You’ve Gotten Rich Working for 1 Company – But It’s Time to Diversify

Most highly compensated executives earn a good portion of their money working for one company. That could cause problems for your retirement and your heirs. To align your assets with your financial and estate plans, a few financial changes are a must.

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For most corporate executives considering retiring soon, there is plenty of financial planning to do before they call it quits. This advice may sound odd since executives are well-paid and most are feeling flush: A rising stock market over the past decade and a strong economy means they are better off now than ever.

One issue that an executive’s estate plan needs to address is the concentration of their wealth tied to their employer. Successful executives receive stock options and restricted stock grants as well as participate in retirement plans, such as 401(k)s and deferred compensation plans, all of which can contribute toward a concentration in company stock.

An executive accumulates all of this wealth over several years, and a typical personal balance sheet might look like the following:

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  • 35% company stock
  • 25% insurance
  • 15% real estate
  • 15% non-qualified deferred compensation
  • 10% in a 401(k) retirement plan

As retirement nears, most will need to diversify their portfolio because doing so will not only help protect their wealth but can help align with their estate plan to maximize the amount of money their heirs will receive.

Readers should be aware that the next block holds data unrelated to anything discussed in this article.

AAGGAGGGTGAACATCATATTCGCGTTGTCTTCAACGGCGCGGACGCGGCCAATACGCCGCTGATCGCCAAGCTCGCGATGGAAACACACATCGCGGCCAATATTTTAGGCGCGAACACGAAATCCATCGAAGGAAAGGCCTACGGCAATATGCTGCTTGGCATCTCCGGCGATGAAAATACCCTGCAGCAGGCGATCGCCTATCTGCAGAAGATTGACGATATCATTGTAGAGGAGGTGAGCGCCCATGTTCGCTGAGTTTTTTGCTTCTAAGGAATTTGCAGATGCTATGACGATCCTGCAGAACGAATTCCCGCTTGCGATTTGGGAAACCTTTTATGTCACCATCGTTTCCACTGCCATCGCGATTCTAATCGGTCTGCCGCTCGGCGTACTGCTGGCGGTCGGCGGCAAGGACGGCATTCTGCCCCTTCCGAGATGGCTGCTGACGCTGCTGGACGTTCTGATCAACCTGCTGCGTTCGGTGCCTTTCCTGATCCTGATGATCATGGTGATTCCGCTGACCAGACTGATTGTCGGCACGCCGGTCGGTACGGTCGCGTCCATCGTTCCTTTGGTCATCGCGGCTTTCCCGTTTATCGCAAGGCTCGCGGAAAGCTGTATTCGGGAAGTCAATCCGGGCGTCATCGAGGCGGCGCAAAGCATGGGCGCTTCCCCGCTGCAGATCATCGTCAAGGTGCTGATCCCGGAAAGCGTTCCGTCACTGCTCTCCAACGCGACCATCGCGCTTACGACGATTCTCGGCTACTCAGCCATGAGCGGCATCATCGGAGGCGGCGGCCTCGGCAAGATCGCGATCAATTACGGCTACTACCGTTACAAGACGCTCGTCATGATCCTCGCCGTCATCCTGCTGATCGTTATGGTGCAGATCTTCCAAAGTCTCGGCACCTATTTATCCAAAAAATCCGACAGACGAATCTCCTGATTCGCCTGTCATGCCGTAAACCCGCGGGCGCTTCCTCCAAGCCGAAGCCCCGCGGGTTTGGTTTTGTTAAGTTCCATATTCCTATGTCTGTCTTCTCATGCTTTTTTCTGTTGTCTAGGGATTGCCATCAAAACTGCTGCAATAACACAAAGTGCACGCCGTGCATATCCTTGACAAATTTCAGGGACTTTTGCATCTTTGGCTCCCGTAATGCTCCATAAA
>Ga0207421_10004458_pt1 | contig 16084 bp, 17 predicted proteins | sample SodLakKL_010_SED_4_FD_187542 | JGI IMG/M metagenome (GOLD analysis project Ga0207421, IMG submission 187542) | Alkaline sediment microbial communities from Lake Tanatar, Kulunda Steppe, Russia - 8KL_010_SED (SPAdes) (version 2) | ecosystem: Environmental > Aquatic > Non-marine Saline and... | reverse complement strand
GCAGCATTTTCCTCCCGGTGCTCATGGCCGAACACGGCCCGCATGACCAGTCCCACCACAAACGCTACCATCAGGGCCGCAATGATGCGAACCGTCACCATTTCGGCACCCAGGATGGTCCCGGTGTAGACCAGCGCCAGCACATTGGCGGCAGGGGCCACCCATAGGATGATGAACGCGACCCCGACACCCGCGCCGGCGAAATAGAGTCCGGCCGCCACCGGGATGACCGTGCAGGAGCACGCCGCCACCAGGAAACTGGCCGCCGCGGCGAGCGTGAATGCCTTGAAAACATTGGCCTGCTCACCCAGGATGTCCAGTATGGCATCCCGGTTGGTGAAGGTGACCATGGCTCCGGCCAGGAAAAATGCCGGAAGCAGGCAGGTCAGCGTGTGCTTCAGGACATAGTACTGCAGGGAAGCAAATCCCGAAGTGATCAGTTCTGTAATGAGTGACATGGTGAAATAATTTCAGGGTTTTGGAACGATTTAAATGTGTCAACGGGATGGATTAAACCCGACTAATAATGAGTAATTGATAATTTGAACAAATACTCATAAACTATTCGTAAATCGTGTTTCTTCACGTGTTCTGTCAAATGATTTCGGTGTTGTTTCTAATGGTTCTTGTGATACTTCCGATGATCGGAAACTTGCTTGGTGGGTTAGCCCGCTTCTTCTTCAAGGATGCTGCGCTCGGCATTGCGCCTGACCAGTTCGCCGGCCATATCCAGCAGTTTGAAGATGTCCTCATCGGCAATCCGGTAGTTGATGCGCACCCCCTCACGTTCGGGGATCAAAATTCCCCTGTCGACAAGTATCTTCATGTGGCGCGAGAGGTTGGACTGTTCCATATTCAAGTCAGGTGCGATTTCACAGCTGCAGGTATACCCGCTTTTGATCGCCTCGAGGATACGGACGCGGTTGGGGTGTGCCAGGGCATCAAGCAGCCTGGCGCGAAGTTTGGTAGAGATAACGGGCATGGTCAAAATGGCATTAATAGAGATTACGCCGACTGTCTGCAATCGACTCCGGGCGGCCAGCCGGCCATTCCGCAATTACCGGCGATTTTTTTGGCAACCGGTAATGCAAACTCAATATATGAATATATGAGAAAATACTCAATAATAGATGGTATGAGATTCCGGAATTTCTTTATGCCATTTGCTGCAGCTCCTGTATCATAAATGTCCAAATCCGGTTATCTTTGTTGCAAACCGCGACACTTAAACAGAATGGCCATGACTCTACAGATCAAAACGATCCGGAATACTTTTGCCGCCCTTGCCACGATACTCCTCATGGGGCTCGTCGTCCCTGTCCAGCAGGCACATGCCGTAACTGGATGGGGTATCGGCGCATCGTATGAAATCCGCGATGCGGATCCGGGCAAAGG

Look at what happened in January 2022 to see the impact of owning too much stock in one company. With inflation continuing to rise and the Federal Reserve forecasting multiple interest rate hikes this year, many companies saw their stock prices fall by 10% or more. A person who retired at the end of 2021 with much of their wealth invested in their company’s stock could have experienced a significant decline in their net worth in just 30 days.

As retirement begins, stock options and restricted stock will likely continue to pay out, and group life insurance may end. The strategy shifts from accumulating wealth to prudently spending down wealth in retirement.

To protect your wealth while maximizing the amount of money your loved ones will inherit, here are five changes to consider as you approach or enter retirement:

Find a New Home for Your 401(k)s

Upon retirement, consider rolling funds from your company 401(k) plan into an individual retirement account (IRA). An IRA provides more investment choices, enabling an executive to better diversify their portfolio. An IRA may also offer lower fees.

Think Ahead about Taxes on Your Non-Qualified Retirement Plans

Many high-income executives choose to defer some of their income to non-qualified retirement plans, which are an additional way to save for retirement. Similar to a qualified 401(k) plan, pre-tax contributions are made to the plan and grow tax-deferred until a point in the future, often retirement, where the distributions are taxable to the employee. Non-qualified plans can include deferred compensation and supplemental 401(k)plans and these plans can vary in several ways, such as how and when account balances are paid out.

For example, if a person has saved $1 million in a deferred compensation plan, company policy may call for it to pay out over 10 years during retirement. However, upon death, it will likely pay out immediately in a lump sum, making the balance subject to higher taxes because income will likely be pushed into higher tax brackets. So, an heir who inherits $1 million could easily be forced to pay 40% of the proceeds in federal and state income taxes.